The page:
ANSWER: It starts with assimilating low-income residents back into society, as people who live in high-poverty areas have lower social mobility, which derails economic development in that area, along with neighboring towns as well. This spillover effect, impacts Cook County in its entirety. The County should provide public housing for those below poverty level, and should create allocate funds for this with statewide and federal funding as well. After conducting independent research about the affects of redlining and systemic poverty as a result of housing discrimination, this takes a dramatic toll on the way some residents in Cook County pay taxes over the others, the impact this has on schools, and ultimately when it comes to business and job creation. Also, the key to economic development is through small busiensses. With that being said, The minimum wage and paid sick leave ordinance/legislation needs to be solved once and for all. The majority of the members in my district were in favor of increasing the minimum wage, however this was a very poorly written piece of legislation. By allowing municipal levels of government to opt out of this ordinance was the first mistake, but also, not separating small business from large corporation was the second. If about 90% of the municipal levels of government opted out of said legislation to increase the minimum wage, at the end of the day there was nothing done. I would bring this ordinance back and include a dictionary definition of small business, and one of a larger corporation. I would attach numerical values to this to ensure there is no loophole as to whether one is a small business or not. Since small businesses were the ones to band together to opt out of the increase in minimum wage, the logical solution would be to hear their concerns, and understand you cannot expect to fight for small business if you hold them to the same standard as large companies and corporations.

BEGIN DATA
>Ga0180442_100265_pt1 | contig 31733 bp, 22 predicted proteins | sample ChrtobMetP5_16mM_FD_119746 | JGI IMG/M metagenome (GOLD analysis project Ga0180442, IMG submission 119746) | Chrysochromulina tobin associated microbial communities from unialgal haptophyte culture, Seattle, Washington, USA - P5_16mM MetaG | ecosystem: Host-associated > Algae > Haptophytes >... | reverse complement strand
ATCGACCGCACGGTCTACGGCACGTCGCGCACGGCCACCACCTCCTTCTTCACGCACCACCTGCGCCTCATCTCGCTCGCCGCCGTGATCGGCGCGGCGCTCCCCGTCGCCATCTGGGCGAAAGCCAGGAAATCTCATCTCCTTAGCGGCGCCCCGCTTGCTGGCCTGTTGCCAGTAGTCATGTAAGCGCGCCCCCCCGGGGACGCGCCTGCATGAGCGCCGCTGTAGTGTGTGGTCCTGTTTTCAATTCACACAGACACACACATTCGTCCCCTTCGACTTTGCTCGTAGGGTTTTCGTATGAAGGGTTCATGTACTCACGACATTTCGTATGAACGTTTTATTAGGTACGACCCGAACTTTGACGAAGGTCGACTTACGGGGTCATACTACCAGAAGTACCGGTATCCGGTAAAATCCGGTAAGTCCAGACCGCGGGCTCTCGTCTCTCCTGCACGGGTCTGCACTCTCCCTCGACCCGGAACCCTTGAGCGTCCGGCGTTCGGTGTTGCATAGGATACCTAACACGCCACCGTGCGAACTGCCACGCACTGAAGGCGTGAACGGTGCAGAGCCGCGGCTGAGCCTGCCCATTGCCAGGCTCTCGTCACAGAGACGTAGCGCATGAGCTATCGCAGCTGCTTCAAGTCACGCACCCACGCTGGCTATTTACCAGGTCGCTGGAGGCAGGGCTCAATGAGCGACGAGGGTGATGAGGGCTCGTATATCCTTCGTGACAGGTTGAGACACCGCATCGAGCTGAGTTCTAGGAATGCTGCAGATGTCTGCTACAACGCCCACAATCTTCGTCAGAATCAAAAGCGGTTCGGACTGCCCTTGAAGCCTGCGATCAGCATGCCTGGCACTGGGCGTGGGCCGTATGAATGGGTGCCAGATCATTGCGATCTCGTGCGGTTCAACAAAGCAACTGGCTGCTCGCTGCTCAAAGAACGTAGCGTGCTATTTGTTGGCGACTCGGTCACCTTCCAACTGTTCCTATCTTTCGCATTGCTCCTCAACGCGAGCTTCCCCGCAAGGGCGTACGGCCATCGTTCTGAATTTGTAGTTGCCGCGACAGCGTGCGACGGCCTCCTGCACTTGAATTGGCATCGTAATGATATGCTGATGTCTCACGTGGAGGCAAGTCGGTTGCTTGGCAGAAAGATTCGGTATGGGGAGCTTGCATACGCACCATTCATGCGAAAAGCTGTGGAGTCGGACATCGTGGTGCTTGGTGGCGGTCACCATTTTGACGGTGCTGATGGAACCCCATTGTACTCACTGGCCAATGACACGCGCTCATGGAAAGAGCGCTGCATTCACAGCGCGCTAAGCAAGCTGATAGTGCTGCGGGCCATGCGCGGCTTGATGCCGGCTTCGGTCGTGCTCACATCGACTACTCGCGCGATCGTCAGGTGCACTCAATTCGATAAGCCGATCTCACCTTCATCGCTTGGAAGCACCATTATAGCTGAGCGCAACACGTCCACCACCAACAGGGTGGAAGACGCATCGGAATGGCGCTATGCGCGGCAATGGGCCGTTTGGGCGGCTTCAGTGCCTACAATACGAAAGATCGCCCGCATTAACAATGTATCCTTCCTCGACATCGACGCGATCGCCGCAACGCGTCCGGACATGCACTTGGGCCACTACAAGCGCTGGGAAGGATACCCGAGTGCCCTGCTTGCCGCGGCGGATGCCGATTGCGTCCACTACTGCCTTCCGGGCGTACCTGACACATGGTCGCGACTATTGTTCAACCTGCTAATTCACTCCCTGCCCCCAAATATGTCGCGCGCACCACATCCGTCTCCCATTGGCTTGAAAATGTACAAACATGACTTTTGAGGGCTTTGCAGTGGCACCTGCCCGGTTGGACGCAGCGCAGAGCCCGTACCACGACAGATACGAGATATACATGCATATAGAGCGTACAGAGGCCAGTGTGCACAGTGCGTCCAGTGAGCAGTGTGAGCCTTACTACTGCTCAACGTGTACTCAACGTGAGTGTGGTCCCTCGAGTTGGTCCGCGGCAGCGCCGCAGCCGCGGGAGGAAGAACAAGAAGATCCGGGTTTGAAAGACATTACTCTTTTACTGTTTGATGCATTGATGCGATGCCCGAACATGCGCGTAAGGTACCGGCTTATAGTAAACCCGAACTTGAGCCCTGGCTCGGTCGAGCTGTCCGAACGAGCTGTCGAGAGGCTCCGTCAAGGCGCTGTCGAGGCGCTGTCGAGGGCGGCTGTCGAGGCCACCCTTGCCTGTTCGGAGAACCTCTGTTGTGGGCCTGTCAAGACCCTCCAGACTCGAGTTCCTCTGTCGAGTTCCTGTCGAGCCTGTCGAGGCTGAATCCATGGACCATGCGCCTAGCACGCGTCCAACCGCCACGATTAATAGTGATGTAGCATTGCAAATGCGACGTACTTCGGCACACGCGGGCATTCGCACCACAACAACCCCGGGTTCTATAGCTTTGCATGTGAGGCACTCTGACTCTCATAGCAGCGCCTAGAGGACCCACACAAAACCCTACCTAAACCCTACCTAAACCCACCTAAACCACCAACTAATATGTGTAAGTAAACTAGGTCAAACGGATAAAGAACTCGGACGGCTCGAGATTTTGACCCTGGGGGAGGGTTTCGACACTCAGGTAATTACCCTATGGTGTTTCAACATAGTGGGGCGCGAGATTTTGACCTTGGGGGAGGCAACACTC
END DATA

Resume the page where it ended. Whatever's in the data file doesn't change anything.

QUESTION: An additional $40 million per year is needed to fund the Forest Preserve District’s Next Century Conservation Plan. Where can the county find the money?